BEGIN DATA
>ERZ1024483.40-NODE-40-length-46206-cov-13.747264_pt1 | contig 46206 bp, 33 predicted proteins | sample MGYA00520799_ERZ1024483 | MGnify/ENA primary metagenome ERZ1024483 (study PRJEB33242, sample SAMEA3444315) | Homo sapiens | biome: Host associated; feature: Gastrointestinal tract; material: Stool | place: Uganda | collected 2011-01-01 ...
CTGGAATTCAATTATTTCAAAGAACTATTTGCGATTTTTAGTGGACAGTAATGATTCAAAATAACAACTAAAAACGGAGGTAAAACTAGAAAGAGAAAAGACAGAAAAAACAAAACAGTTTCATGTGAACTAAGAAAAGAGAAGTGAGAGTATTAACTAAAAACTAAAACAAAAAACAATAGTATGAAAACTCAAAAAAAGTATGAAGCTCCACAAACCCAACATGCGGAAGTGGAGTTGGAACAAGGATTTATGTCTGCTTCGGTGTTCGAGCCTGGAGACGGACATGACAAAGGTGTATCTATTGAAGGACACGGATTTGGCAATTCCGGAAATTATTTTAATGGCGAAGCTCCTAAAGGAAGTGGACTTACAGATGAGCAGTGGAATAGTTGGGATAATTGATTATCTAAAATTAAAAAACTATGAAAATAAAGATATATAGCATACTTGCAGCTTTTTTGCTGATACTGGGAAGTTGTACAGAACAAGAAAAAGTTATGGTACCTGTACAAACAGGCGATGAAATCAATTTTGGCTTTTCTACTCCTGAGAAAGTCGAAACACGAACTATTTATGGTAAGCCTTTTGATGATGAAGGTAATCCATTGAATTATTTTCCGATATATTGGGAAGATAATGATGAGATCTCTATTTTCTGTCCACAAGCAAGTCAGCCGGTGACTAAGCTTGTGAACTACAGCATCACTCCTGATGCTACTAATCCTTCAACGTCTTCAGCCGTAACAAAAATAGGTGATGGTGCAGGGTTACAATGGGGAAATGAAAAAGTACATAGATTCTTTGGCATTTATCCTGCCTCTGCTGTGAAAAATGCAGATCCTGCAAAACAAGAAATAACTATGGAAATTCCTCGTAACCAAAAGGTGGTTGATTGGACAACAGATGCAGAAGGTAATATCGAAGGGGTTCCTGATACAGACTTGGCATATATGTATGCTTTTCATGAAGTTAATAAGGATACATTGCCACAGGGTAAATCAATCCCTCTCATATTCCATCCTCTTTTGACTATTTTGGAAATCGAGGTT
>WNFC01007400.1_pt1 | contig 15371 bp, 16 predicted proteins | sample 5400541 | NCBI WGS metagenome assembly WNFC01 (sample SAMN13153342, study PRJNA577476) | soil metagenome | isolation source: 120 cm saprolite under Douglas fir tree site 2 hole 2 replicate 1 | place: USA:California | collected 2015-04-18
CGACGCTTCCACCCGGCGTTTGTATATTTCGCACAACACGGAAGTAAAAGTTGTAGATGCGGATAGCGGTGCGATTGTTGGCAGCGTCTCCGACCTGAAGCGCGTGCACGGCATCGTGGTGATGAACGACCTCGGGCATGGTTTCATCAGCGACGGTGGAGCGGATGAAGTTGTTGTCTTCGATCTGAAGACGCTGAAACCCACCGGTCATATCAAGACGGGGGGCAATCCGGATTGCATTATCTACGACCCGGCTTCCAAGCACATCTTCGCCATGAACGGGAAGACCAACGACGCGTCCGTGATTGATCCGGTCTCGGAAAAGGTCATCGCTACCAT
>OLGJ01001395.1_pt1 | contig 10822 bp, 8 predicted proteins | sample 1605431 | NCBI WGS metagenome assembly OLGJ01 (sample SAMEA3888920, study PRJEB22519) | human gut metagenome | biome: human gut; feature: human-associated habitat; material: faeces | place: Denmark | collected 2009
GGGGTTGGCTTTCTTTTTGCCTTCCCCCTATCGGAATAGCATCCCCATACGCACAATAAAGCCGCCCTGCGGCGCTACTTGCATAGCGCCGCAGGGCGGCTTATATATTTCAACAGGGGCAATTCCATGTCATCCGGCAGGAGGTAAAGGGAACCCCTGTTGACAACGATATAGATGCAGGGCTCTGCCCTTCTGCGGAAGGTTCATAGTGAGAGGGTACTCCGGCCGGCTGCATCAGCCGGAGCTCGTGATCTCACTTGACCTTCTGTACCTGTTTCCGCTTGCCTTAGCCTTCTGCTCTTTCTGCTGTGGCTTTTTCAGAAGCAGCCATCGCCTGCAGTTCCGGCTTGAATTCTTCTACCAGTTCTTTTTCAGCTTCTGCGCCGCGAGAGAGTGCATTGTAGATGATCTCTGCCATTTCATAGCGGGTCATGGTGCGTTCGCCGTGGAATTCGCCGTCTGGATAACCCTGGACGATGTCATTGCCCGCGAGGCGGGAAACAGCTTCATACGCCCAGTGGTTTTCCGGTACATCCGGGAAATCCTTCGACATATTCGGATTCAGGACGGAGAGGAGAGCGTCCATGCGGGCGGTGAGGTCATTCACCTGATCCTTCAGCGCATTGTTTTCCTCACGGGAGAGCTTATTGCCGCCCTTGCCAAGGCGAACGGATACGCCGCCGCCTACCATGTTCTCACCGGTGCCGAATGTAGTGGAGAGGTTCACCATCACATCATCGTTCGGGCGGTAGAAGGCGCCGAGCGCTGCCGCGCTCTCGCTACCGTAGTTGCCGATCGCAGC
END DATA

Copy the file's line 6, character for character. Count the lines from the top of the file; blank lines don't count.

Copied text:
GGGGTTGGCTTTCTTTTTGCCTTCCCCCTATCGGAATAGCATCCCCATACGCACAATAAAGCCGCCCTGCGGCGCTACTTGCATAGCGCCGCAGGGCGGCTTATATATTTCAACAGGGGCAATTCCATGTCATCCGGCAGGAGGTAAAGGGAACCCCTGTTGACAACGATATAGATGCAGGGCTCTGCCCTTCTGCGGAAGGTTCATAGTGAGAGGGTACTCCGGCCGGCTGCATCAGCCGGAGCTCGTGATCTCACTTGACCTTCTGTACCTGTTTCCGCTTGCCTTAGCCTTCTGCTCTTTCTGCTGTGGCTTTTTCAGAAGCAGCCATCGCCTGCAGTTCCGGCTTGAATTCTTCTACCAGTTCTTTTTCAGCTTCTGCGCCGCGAGAGAGTGCATTGTAGATGATCTCTGCCATTTCATAGCGGGTCATGGTGCGTTCGCCGTGGAATTCGCCGTCTGGATAACCCTGGACGATGTCATTGCCCGCGAGGCGGGAAACAGCTTCATACGCCCAGTGGTTTTCCGGTACATCCGGGAAATCCTTCGACATATTCGGATTCAGGACGGAGAGGAGAGCGTCCATGCGGGCGGTGAGGTCATTCACCTGATCCTTCAGCGCATTGTTTTCCTCACGGGAGAGCTTATTGCCGCCCTTGCCAAGGCGAACGGATACGCCGCCGCCTACCATGTTCTCACCGGTGCCGAATGTAGTGGAGAGGTTCACCATCACATCATCGTTCGGGCGGTAGAAGGCGCCGAGCGCTGCCGCGCTCTCGCTACCGTAGTTGCCGATCGCAGC